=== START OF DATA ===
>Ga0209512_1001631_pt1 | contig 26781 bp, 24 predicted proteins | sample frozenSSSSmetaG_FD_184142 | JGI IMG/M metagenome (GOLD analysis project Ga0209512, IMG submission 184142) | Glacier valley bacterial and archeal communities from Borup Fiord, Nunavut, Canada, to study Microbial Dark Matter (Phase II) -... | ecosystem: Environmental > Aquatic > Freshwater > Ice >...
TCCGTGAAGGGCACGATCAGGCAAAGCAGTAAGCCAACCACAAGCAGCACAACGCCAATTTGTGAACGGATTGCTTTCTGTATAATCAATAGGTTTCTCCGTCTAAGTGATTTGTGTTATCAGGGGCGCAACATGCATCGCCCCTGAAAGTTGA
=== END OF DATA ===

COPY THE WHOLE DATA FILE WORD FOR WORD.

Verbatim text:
>Ga0209512_1001631_pt1 | contig 26781 bp, 24 predicted proteins | sample frozenSSSSmetaG_FD_184142 | JGI IMG/M metagenome (GOLD analysis project Ga0209512, IMG submission 184142) | Glacier valley bacterial and archeal communities from Borup Fiord, Nunavut, Canada, to study Microbial Dark Matter (Phase II) -... | ecosystem: Environmental > Aquatic > Freshwater > Ice >...
TCCGTGAAGGGCACGATCAGGCAAAGCAGTAAGCCAACCACAAGCAGCACAACGCCAATTTGTGAACGGATTGCTTTCTGTATAATCAATAGGTTTCTCCGTCTAAGTGATTTGTGTTATCAGGGGCGCAACATGCATCGCCCCTGAAAGTTGA